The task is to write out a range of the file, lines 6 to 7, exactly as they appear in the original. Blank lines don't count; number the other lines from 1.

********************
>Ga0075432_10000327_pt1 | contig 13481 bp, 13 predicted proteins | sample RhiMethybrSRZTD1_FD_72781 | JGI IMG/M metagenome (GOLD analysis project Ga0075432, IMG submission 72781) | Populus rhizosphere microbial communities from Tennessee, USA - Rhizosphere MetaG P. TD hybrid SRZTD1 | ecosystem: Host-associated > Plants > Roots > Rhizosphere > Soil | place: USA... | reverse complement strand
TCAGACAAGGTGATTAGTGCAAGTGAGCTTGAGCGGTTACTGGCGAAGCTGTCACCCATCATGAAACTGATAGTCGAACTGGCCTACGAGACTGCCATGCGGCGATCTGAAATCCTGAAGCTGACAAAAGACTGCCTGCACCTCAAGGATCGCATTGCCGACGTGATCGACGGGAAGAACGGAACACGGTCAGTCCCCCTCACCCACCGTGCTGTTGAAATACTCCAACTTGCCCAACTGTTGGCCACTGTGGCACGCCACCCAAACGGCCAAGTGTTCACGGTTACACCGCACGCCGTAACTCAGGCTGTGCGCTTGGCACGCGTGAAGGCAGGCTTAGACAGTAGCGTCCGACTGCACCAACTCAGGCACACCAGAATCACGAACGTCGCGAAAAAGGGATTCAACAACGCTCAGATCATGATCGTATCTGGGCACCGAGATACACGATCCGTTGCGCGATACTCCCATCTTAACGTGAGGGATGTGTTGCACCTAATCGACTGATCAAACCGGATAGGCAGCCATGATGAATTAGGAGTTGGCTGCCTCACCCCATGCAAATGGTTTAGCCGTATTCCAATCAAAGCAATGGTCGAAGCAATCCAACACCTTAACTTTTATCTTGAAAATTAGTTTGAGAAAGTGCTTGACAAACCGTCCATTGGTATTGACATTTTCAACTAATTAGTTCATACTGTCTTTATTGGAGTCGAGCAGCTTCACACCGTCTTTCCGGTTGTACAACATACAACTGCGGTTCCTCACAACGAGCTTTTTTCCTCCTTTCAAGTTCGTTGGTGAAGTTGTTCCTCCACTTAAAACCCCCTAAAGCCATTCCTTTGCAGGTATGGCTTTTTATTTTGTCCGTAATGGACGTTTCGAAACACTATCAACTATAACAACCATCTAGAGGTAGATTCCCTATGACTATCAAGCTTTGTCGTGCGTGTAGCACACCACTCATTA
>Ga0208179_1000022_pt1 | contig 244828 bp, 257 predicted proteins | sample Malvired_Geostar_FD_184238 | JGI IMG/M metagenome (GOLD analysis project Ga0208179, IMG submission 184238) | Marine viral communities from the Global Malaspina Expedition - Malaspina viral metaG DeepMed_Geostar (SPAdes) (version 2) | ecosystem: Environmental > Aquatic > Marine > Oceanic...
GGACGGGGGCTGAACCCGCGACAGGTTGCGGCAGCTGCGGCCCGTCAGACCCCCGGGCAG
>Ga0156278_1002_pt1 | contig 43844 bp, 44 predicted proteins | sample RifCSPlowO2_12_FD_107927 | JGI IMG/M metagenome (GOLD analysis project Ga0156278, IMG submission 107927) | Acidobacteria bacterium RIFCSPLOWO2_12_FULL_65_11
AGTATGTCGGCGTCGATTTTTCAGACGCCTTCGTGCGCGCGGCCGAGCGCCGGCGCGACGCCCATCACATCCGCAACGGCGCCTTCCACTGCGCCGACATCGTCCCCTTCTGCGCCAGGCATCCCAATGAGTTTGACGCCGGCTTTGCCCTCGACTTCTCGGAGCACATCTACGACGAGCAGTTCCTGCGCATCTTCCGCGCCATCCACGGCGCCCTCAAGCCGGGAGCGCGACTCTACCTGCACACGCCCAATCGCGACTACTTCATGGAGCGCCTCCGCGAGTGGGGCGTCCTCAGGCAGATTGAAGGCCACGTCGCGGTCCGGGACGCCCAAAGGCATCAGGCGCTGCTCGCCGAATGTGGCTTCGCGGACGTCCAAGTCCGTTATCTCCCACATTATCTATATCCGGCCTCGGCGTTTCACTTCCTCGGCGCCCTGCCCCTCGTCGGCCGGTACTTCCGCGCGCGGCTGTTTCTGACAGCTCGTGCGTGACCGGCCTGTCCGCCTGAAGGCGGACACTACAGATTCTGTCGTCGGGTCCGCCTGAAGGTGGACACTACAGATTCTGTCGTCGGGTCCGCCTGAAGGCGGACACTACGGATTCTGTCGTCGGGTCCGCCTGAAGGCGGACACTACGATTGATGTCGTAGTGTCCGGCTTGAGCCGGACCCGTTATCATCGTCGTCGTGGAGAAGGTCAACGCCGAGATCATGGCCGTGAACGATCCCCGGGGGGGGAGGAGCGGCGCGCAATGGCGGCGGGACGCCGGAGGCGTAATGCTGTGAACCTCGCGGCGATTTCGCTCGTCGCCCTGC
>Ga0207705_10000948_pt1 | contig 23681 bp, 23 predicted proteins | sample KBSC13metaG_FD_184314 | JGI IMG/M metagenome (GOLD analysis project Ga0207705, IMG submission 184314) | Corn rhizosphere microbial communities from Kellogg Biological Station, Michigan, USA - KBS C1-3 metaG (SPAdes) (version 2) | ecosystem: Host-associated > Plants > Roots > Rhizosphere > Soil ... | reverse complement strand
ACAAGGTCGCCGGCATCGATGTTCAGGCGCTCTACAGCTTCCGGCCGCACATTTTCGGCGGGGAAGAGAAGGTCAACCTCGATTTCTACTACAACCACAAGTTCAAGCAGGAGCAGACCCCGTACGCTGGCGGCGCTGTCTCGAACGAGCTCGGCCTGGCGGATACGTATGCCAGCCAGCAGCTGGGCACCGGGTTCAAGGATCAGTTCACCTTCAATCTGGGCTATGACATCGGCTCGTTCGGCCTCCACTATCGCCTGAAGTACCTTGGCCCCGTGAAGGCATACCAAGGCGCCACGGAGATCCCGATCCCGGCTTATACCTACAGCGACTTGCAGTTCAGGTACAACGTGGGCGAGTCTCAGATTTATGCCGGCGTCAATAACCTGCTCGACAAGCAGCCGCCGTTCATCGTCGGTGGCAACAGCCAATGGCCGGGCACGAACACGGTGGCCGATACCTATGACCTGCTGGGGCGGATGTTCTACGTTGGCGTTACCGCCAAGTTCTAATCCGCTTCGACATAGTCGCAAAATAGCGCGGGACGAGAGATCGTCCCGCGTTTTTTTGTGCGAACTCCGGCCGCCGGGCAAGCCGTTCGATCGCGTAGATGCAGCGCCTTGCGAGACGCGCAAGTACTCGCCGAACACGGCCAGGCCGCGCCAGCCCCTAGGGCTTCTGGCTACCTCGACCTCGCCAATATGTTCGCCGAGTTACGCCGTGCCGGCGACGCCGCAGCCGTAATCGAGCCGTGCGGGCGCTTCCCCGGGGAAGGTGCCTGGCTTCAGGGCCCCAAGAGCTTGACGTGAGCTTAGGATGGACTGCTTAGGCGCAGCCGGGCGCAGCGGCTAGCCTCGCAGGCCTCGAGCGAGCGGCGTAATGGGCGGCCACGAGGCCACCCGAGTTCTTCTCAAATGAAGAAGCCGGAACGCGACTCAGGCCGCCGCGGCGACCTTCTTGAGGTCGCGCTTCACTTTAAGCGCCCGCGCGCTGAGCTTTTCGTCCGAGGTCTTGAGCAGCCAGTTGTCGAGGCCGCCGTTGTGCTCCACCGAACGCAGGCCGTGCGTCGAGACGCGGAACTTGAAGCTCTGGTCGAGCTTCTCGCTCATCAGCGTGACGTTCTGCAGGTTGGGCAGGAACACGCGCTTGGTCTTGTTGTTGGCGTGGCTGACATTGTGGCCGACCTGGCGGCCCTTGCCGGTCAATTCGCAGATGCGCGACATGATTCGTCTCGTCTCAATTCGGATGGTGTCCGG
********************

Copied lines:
AGTATGTCGGCGTCGATTTTTCAGACGCCTTCGTGCGCGCGGCCGAGCGCCGGCGCGACGCCCATCACATCCGCAACGGCGCCTTCCACTGCGCCGACATCGTCCCCTTCTGCGCCAGGCATCCCAATGAGTTTGACGCCGGCTTTGCCCTCGACTTCTCGGAGCACATCTACGACGAGCAGTTCCTGCGCATCTTCCGCGCCATCCACGGCGCCCTCAAGCCGGGAGCGCGACTCTACCTGCACACGCCCAATCGCGACTACTTCATGGAGCGCCTCCGCGAGTGGGGCGTCCTCAGGCAGATTGAAGGCCACGTCGCGGTCCGGGACGCCCAAAGGCATCAGGCGCTGCTCGCCGAATGTGGCTTCGCGGACGTCCAAGTCCGTTATCTCCCACATTATCTATATCCGGCCTCGGCGTTTCACTTCCTCGGCGCCCTGCCCCTCGTCGGCCGGTACTTCCGCGCGCGGCTGTTTCTGACAGCTCGTGCGTGACCGGCCTGTCCGCCTGAAGGCGGACACTACAGATTCTGTCGTCGGGTCCGCCTGAAGGTGGACACTACAGATTCTGTCGTCGGGTCCGCCTGAAGGCGGACACTACGGATTCTGTCGTCGGGTCCGCCTGAAGGCGGACACTACGATTGATGTCGTAGTGTCCGGCTTGAGCCGGACCCGTTATCATCGTCGTCGTGGAGAAGGTCAACGCCGAGATCATGGCCGTGAACGATCCCCGGGGGGGGAGGAGCGGCGCGCAATGGCGGCGGGACGCCGGAGGCGTAATGCTGTGAACCTCGCGGCGATTTCGCTCGTCGCCCTGC
>Ga0207705_10000948_pt1 | contig 23681 bp, 23 predicted proteins | sample KBSC13metaG_FD_184314 | JGI IMG/M metagenome (GOLD analysis project Ga0207705, IMG submission 184314) | Corn rhizosphere microbial communities from Kellogg Biological Station, Michigan, USA - KBS C1-3 metaG (SPAdes) (version 2) | ecosystem: Host-associated > Plants > Roots > Rhizosphere > Soil ... | reverse complement strand